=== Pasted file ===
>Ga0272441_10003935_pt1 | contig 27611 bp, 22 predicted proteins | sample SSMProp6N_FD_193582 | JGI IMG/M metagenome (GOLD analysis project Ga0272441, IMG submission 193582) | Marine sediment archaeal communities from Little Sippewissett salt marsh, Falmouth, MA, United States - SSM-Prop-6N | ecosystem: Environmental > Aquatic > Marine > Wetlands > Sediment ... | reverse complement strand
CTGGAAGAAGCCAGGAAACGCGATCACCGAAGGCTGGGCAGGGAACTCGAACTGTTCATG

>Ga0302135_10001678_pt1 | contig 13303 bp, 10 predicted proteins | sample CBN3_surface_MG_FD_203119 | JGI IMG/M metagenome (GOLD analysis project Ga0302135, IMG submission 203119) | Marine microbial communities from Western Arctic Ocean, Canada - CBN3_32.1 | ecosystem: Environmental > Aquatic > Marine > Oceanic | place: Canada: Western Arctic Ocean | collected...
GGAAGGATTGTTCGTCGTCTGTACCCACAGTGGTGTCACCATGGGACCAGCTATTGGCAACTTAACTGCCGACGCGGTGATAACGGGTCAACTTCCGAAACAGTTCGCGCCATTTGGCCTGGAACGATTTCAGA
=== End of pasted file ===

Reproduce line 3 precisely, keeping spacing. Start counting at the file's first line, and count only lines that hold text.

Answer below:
>Ga0302135_10001678_pt1 | contig 13303 bp, 10 predicted proteins | sample CBN3_surface_MG_FD_203119 | JGI IMG/M metagenome (GOLD analysis project Ga0302135, IMG submission 203119) | Marine microbial communities from Western Arctic Ocean, Canada - CBN3_32.1 | ecosystem: Environmental > Aquatic > Marine > Oceanic | place: Canada: Western Arctic Ocean | collected...